All participants on the course can have a free NHS check and will be asked to complete a short active lifestyle questionnaire at the beginning, middle and end to evaluate its impact.

The exercise class runs from 5.30pm to 6.15pm of a Wednesday at the Glovers Lane community centre in Netherton.

To book on or for more information, call 0151 291 8010.

PALS 6 red week exercise Programme Feb 2019 Sports England 2

Sefton Cycle Chat returns by popular demand

Anyone with an interest in cycling is encouraged to attend the next Sefton Cycle Chat at the MeCycle Café on Station Road, Ainsdale.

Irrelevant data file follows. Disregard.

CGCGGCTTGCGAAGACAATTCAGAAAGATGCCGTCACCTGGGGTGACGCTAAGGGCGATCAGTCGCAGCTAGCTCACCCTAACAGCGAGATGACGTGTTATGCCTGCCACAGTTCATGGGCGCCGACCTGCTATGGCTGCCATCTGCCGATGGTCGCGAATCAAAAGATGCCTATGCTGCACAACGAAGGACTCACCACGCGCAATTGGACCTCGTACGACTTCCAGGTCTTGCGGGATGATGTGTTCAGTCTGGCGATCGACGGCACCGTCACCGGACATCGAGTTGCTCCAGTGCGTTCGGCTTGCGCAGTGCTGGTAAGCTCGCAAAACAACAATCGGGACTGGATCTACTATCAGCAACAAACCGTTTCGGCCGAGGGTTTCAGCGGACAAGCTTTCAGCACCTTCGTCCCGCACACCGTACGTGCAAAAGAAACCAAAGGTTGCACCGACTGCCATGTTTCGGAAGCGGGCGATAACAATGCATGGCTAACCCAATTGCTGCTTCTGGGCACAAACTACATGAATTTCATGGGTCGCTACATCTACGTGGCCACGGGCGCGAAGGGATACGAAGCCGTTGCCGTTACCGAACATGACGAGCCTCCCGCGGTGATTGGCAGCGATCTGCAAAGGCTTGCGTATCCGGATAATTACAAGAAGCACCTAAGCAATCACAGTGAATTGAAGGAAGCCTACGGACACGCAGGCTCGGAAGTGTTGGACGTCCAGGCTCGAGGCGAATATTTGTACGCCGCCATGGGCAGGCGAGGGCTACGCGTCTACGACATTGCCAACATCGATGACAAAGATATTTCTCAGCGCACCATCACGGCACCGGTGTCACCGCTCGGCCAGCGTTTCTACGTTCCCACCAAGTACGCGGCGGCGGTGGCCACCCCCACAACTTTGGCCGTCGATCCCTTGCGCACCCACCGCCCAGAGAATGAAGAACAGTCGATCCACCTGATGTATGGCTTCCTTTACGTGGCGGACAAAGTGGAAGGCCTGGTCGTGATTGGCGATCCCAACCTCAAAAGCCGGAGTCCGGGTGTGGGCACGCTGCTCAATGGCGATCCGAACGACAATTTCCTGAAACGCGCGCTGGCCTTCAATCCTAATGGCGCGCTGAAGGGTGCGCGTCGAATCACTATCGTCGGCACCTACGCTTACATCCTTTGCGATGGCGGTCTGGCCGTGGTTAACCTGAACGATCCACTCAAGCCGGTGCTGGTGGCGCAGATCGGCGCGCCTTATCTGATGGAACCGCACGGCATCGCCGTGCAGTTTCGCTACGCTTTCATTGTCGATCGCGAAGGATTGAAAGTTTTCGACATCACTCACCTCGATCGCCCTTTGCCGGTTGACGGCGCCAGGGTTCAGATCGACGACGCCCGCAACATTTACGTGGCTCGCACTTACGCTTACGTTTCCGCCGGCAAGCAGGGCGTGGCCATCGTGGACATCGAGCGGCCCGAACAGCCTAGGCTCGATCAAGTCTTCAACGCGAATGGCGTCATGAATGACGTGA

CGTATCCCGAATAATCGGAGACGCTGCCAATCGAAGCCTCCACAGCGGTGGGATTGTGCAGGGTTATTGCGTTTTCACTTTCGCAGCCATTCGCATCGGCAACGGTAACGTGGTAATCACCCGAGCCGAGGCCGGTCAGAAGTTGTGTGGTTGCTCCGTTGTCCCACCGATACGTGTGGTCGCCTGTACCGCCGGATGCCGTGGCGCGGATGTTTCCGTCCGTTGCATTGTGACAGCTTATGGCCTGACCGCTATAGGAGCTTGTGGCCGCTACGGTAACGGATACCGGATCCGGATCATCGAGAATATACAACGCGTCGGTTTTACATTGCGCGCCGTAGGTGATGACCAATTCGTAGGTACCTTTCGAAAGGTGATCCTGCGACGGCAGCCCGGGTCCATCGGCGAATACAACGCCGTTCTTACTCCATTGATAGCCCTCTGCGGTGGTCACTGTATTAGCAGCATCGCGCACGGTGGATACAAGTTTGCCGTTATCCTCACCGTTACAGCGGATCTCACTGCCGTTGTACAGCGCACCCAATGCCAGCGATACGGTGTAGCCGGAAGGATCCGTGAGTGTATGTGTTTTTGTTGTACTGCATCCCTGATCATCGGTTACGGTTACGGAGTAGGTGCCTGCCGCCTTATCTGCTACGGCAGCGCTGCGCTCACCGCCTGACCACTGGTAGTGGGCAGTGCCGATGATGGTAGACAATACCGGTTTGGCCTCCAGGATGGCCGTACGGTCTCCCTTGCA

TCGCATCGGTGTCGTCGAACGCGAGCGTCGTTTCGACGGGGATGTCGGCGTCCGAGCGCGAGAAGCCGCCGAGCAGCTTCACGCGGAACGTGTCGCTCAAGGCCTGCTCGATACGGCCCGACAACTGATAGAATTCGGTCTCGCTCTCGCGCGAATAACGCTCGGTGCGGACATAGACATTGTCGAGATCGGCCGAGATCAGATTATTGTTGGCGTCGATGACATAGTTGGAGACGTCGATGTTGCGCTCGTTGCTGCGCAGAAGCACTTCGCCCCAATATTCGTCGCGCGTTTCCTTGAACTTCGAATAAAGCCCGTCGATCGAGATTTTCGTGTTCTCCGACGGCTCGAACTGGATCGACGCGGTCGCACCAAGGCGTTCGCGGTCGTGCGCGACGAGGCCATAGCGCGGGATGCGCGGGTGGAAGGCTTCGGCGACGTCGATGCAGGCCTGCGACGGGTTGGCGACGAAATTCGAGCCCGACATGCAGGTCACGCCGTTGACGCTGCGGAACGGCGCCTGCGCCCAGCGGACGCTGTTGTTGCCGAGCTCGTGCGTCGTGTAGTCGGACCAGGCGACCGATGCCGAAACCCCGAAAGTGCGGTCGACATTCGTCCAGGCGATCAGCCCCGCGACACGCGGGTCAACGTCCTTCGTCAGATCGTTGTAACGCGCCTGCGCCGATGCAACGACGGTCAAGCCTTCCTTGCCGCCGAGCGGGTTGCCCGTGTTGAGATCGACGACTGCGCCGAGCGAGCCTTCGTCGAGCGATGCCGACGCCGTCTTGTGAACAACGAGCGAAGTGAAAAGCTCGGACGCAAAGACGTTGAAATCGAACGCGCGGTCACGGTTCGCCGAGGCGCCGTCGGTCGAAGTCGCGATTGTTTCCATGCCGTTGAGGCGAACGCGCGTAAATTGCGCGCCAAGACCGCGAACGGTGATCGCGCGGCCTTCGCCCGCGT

The evening session, on Tuesday March 5, runs from 6pm until 8pm and is an ideal opportunity to talk about cycling issues and news around Sefton.

The latest of many regular meetings, a number of riders, enthusiasts and local groups are set to come together and debate the top topics that affect cyclists in the borough.SF MeCycle Autisim Venture outside (2012)

Special guest at the session will be road safety consultant Paul Mountford, who will update the group on cycling-related initiatives by the Merseyside Road Safety Partnership.

All local cyclists will be warmly welcomed at the March session and will be encouraged to engage with their ideas and thoughts on topical matters.

If you would like further information please email or call 0151 934 4541/4808.

Tesco’s ‘Bags of Help’ scheme funds notice boards in Rimrose Valley

A community funding scheme run by Tesco in Litherland has enabled Rimrose Valley Friends to deliver four, hand-carved notice boards at entrances around the much-loved Country Park.